Wednesday, April 27, 2016

Apparently, firefighters (and 311) do NOT care about cats in trees

Despite having seen the old “cat stuck in a tree” bit in numerous films and TV shows over the years, I was completely stopped in my tracks when I heard a piercing meow coming from a roughly 30-foot-tall tree in a housing complex on Myrtle Avenue, where I was in the process of schlepping a disassembled bookcase to the M train. I would soon find myself even more paralyzed by the knowledge that there was not a single New York governmental employee who was willing to do anything to help.

It’s not as if the residents, themselves, didn’t care. Standing not far from the tree was a middle-aged lady holding a box of Meow Mix and shaking it to get the crying kitten’s attention. “The cat has been up there for over two days,” she told me. “We tried to get it, but the ladder wasn’t tall enough.”

As a crowd gathered around us, variously saying “here, kitty, kitty,” or taking cellphone pictures, I asked, “Has the city been called?”

“Would you believe,” Ms. Meow Mix said, “that there was a gas leak and the police and fire departments were here and they just ignored the cat?”

Unfortunately, I did believe her, but, realizing that I was wearing my Superman T-shirt, I felt that surely there was something I could do. Naturally, I called that great lifeline of New York City, 311. Reaching the automated directory system, which asked me what I was calling about, I said, “Cat stuck in a tree.” Soon I got an actual human being, who asked, “How exactly can a cat be stuck in a street?”

“Oh, no, I said it’s stuck in a tree.”

“Oh, that makes more sense. Is it sick?”

“I honestly don’t know...I don’t think so, it’s just extremely scared and about 30 or 40 feet off the ground. Apparently it’s been there a couple of days.”

“Yes, I understand. Let me see what I can find for you.”

After a few minutes of pleasant hold music, the operator came back on the line. Unfortunately, I can’t find anything about cats stuck in trees. I don’t know what to say.” Looking down at my shirt, I responded, “Well, I don’t really have any experience with this, myself, but isn’t this usually something a fireman does? Or Superman? But obviously we aren’t going to get Superman here.”

“Oh, that’s funny. Well, let me put you through to the fire department, would that be okay?”

“Sure, I’d appreciate that.”

The phone rings. And rings. Finally, “Fire Department, what’s your emergency?”’

“Well, I’m not sure this qualifies as an emergency, but 311 transferred me to you. There’s a cat stuck in a tree on Myrtle Avenue and it’s been there a few days.”

The fireman laughs. “We don’t handle cats in trees.”

“Oh. Do you know who does?”

“I can look up Animal Control for you.”
“Cool, could you transfer me?”

“Here’s the number. 212-blah-blah-blah-blah-blah-blah-blah.” Click.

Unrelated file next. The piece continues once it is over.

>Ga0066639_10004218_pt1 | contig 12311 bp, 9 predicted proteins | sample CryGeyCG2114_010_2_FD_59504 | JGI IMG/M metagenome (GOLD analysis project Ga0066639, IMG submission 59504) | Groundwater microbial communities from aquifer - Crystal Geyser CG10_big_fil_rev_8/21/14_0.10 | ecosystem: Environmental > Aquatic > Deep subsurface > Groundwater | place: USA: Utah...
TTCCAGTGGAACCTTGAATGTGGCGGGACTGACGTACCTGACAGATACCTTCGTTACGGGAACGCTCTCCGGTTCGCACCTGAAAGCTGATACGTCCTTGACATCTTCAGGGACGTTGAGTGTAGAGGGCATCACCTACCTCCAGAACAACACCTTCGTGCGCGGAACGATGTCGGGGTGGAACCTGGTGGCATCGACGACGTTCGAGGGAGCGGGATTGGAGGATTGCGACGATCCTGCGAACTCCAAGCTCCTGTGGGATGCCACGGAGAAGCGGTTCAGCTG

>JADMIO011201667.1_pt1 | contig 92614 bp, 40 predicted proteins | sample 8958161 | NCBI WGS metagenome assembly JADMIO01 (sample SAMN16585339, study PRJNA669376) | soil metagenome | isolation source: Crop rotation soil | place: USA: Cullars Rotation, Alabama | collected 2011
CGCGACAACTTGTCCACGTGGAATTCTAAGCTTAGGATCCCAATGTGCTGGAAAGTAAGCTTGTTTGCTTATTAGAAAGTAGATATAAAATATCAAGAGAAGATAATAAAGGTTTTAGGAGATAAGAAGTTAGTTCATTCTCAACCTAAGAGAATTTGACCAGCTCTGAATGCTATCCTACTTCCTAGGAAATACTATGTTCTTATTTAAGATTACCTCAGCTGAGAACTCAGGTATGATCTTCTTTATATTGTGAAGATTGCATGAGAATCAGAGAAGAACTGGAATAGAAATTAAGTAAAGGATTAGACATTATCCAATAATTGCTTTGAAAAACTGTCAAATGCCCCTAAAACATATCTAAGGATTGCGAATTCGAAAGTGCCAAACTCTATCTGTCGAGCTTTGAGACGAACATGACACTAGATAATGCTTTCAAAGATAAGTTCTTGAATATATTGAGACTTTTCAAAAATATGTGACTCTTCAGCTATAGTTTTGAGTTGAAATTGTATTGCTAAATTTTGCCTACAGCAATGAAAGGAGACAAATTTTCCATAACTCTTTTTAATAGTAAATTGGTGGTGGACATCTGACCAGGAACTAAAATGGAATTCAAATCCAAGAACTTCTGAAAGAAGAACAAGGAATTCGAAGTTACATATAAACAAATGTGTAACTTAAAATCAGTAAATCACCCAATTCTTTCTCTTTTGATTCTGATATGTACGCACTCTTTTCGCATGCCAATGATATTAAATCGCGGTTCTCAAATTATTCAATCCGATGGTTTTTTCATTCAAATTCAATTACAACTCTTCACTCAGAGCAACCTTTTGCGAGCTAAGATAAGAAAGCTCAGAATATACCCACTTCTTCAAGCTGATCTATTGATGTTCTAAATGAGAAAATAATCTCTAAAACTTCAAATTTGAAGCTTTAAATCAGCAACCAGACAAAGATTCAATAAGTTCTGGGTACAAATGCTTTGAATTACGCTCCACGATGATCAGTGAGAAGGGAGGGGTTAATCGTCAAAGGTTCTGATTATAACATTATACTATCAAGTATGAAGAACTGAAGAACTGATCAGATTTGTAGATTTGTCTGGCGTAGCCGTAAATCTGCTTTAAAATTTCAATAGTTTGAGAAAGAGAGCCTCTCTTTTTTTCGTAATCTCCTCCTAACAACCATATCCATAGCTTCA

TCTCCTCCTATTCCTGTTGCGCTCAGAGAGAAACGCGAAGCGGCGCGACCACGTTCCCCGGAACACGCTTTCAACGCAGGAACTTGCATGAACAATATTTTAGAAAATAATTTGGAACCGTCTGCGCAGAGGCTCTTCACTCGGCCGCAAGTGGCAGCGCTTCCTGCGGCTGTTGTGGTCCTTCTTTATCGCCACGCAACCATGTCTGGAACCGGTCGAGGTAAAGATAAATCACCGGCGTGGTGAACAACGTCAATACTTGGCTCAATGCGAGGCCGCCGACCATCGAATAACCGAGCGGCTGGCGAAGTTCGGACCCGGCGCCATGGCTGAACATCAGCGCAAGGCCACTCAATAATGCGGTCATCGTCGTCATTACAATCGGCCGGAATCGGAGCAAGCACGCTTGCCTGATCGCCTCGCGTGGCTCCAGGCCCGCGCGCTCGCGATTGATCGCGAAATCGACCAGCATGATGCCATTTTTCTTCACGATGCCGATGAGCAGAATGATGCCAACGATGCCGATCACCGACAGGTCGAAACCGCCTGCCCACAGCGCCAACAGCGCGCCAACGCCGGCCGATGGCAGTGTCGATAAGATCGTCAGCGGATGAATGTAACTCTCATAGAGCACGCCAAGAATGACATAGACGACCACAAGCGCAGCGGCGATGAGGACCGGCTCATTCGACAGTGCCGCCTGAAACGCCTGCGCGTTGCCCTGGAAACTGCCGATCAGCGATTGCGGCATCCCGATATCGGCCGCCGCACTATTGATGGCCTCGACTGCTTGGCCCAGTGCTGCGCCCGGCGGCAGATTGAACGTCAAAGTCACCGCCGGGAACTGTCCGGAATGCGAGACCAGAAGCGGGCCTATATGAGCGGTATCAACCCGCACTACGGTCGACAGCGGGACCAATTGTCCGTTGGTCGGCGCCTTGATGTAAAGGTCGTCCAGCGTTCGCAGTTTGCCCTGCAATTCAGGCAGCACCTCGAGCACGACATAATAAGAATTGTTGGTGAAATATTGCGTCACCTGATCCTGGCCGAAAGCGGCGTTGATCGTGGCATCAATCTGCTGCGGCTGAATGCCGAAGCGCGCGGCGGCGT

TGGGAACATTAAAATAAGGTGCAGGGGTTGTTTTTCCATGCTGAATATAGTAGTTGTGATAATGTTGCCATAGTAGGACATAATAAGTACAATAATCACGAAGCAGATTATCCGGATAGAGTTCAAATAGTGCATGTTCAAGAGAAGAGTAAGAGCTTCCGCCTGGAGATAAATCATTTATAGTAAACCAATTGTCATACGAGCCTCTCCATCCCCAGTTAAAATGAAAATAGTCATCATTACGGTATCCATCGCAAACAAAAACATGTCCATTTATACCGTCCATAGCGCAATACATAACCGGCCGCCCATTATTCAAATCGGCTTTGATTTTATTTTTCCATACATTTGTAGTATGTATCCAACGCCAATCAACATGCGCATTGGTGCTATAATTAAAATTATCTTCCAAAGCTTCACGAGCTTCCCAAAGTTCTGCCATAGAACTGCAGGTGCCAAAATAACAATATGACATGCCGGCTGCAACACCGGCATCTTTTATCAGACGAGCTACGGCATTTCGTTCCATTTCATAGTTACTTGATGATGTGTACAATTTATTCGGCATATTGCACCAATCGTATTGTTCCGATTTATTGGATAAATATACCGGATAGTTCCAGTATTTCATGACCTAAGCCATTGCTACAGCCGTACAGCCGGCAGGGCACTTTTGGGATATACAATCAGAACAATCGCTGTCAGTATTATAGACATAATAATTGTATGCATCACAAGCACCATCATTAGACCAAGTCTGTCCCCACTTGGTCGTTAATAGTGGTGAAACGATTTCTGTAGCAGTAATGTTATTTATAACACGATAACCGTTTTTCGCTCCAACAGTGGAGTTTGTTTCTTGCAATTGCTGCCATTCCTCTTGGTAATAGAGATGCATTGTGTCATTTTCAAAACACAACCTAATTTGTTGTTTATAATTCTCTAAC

I dial the number. “We’re sorry, the number you have dialed is not in service. No further information is available for this number.”

Ms. Meow Mix calls over to me, “Who did they put you in touch with?”

“Nobody,” I say. “I’m getting passed from person to person and was just given a non-working number.”

“Typical.” She gives up and goes away. So does everyone else. A man comes with a ladder! Finally! We’re saved! But no, he just is there to casually hang a sign. The kitten continues to meow.

I dial 311 again. What am I calling about? “Animal control.”

“Hello, this is 311, how can I help you with animal control?”

“Could you just transfer me or give me a phone number? I was given a wrong number.”

“Well, what do you want them for?” she asks. 

“There’s a cat stuck in a tree,” I reply.

“We don’t handle cats stuck in trees.”

Record scratch. Um.....what? 

I try a companionable tack: “Well, yes, I understand you wouldn’t know what to do about a cat stuck in a tree, I just want the number of animal control.”

“Sorry, no. That’s not in our jurisdiction,” she says, firmly.

“Wait, what isn’t under your jurisdiction?”

“Cats stuck in trees.”

“Correct me if I’m wrong, but I was under the impression that 311 was the clearinghouse for city agencies. I am asking for the number of a city agency. Is that not in your jurisdiction?”

“We are the number for city agencies. But we don’t handle cats in trees.”

“And you won’t connect me with animal control.”


“A city agency.” Silence.

“Is the cat sick? Is the cat yours?” Wait? Is she about to actually help me?

“No, the cat is not mine. I have no idea whether it’s sick, but it’s been up there two days so I assume it’s hungry.”

“I’m sorry, we can’t help you.”

“Can you tell me who can?”


“Even though this is the number that’s supposed to direct me to the right people.”


“I am going to go back to my office at the Post and see if someone has some idea of who handles animals stuck in city property. I’m sure we’ll work something out.”

So here I am, at my desk. A colleague has given me the number for a shelter (because, guess what, Animal Control does not appear to have any kind of public phone number that anyone can find.) The very helpful, caring person on the other end has promised to find out what to do about this. Which is a lot more than anyone at 311 has done. The cat is, as far as I know, still in a tree.

More to follow.

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